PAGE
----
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Ski, snowboard thefts rise in Vail

Dustin Racioppi
dracioppi@vaildaily.com
Vail, CO Colorado

VAIL, Colorado ” Between 2002 and 2007, Vail, Colorado police dealt with an average of about 60 ski and snowboard thefts a year. Last year was a much different.

The department reported 83 thefts in 2008, which is, aside from a fluke year in 2002, an alarming number to the officers of Vail.

“We saw that as, ‘Hey, we should look at this closer,'” Bettis said. “Last year, yeah, we were above average. That’s why I think there’s a heightened awareness.”



Vail police are investigating stolen skis and snowboards a little more closely now and will be on the lookout for potential thieves trying to make off with pricey merchandise.

“You’re talking $1,500 to $1,700 for skis and bindings,” Bettis said. “It’s a pretty big deal to a lot of people.”



Bettis said last year’s increase in thefts could be attributed to deviant minds, people not securing their equipment and, surprise, the horrific economy.

“Do I think the economy could have an affect on it? Yes,” Bettis said. “Crime rates are going up. This is just following that same pattern.”

It’s not happening everywhere, though. Aspen has a low amount of thefts, averaging 23 a year. Breckenridge sees a high number of thefts a year, but the department’s public information officer, Kim Green, said in 2008 the numbers actually went down. There were 135 stolen skis and snowboards last year.



The only thing Breckenridge and Vail have in common is the days the items are stolen. In Vail, Saturdays are common for thefts. In Breckenridge it’s Sundays. Both departments said Wednesday also is when a lot of thefts occur.

“Which is very bizarre to me,” Bettis said.

But it’s not surprising that the gear is stolen, both departments agreed. There hasn’t been a real spike in residential or car break-ins to get the equipment ” Green couldn’t think of one all last year. It’s more of a complacency by the ski and snowboard owners who aren’t locking up their stuff, Bettis said.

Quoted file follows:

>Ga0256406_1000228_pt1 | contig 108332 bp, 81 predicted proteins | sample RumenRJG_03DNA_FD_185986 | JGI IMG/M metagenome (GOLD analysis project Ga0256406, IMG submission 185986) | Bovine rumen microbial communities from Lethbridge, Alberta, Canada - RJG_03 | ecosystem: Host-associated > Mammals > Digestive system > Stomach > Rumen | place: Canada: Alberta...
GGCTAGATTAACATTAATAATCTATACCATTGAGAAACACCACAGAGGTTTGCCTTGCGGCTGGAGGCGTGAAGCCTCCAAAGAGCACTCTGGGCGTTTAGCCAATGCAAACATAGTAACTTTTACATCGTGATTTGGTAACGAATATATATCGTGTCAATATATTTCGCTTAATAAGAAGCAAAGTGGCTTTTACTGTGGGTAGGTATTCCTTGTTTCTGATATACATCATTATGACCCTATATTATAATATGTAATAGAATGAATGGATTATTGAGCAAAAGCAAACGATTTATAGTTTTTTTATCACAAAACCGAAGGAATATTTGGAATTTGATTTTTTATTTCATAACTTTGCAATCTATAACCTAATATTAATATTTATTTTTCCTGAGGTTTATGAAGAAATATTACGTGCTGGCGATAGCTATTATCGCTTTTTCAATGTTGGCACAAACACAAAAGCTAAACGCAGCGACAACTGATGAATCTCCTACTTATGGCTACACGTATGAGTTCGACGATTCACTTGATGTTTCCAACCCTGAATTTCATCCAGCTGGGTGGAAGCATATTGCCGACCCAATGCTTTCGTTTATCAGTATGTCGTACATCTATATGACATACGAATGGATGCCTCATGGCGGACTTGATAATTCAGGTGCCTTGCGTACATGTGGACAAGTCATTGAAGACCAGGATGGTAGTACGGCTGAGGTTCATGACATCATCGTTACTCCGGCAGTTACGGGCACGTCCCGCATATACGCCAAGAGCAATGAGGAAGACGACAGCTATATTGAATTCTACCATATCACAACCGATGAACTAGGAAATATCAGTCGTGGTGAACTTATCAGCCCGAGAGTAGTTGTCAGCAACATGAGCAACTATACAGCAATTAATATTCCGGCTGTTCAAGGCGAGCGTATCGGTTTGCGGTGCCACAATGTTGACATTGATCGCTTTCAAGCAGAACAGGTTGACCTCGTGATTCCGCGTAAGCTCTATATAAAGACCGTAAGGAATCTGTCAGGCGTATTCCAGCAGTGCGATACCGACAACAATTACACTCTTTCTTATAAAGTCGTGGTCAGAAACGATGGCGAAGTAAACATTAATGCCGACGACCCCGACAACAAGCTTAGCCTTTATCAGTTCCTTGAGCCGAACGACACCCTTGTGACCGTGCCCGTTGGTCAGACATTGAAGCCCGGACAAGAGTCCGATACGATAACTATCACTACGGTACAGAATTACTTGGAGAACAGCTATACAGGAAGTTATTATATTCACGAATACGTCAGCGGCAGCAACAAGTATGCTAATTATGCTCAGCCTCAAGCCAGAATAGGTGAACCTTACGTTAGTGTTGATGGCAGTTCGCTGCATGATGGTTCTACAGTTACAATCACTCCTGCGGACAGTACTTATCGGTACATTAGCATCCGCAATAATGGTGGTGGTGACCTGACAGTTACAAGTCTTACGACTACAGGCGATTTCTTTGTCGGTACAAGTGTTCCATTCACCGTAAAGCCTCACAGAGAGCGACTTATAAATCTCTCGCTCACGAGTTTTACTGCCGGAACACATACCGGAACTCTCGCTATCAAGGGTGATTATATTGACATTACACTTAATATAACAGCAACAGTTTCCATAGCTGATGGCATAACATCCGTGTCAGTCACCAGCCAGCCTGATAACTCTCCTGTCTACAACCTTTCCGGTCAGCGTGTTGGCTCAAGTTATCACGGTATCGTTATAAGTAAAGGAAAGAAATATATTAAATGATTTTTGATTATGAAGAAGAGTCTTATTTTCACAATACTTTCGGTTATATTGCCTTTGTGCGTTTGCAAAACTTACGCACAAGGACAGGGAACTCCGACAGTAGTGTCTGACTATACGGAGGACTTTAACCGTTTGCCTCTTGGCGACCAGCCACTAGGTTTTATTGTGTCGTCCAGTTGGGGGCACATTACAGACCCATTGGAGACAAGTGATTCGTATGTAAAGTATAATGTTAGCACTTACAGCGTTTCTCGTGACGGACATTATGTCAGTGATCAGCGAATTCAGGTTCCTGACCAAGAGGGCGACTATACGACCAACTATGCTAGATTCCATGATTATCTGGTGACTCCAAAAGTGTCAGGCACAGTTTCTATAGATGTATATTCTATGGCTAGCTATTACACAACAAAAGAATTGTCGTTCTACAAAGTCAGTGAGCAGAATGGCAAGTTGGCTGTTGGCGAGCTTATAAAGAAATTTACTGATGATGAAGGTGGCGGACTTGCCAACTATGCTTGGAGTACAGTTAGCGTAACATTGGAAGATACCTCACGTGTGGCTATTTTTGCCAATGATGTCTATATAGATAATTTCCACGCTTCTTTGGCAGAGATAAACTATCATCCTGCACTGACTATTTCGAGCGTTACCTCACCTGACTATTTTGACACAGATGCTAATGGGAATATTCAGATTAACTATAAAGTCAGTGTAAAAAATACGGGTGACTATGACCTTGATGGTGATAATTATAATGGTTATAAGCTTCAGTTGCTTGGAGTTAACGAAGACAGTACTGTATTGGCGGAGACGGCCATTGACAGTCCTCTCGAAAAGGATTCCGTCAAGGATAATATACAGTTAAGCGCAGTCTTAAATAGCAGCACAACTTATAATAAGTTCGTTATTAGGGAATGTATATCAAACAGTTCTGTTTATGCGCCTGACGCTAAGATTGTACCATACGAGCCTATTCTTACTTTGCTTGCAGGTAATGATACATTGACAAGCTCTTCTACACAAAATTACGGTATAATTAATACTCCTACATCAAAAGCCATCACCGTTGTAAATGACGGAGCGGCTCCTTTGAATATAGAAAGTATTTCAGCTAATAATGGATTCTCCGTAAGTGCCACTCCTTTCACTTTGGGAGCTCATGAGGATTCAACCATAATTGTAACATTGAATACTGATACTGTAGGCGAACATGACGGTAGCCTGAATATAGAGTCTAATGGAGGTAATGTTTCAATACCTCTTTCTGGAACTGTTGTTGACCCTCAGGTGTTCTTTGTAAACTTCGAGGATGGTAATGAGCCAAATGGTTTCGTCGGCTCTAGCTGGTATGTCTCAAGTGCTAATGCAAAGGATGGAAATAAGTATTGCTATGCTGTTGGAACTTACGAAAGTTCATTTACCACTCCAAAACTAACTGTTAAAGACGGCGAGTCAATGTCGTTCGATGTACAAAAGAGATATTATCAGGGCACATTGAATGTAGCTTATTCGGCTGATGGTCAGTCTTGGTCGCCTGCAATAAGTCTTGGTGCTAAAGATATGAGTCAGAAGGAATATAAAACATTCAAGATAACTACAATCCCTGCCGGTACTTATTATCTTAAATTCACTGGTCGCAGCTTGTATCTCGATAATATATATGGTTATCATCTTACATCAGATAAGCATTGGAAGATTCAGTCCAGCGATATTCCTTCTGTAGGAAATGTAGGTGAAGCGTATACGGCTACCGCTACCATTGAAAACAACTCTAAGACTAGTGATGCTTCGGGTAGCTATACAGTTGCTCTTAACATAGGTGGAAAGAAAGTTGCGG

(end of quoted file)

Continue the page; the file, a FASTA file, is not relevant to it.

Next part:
“Most are happening off racks in front of the gondola. They do happen when people stick their skis in the snow and go off for a couple hours,” he said. “Not a lot of thefts occur if they’re locked in the vehicle.”

Green said nearly all thefts happen when people leave their equipment out in the open, which usually equates to a set of skis or a snowboard practically begging to be lifted.

“Unfortunately, it’s a case of the haves and the have-nots,” she said.

But Vail police have been able to recover some lost items. For equipment that’s registered with the department, Bettis said there’s been a high recovery rate by finding the merchandise on Craig’s List or eBay. And on Jan. 22, officers recovered 10 sets of skis in a local apartment.

“We do return quite a bit,” he said, but added, “It’s extremely challenging ” unless people register their stuff ” it’s hard for us to come across it.”

Bettis strongly encourages skiers and snowboarders to take the few minutes to register their equipment because the thefts may continue at a high rate.

“Be conscience of it because it is happening,” Bettis said. “I anticipate that we will see higher numbers in 2009.”

Dustin Racioppi can be reached at 970-748-2936 or dracioppi@vaildaily.com.

Tips from Vail Police Department to keep your ski and snowboard stuff your ski and snowboard stuff:

-Make sure your skis or snowboard is locked to a rack or inside your car

-If skiing alone, separate your ski equipment in different areas.

-If skiing with a group, mix and separate your equipment in different areas.

-If leaving your ski and snowboard gear for an extended time, find a locker to put them in.

-Register your ski and snowboard equipment with Vail police at the station at 75 S. Frontage Road. It’s quick and free and if your equipment is stolen, police have a better chance of tracking it down. (You can also register bikes, kayaks and other recreation equipment).


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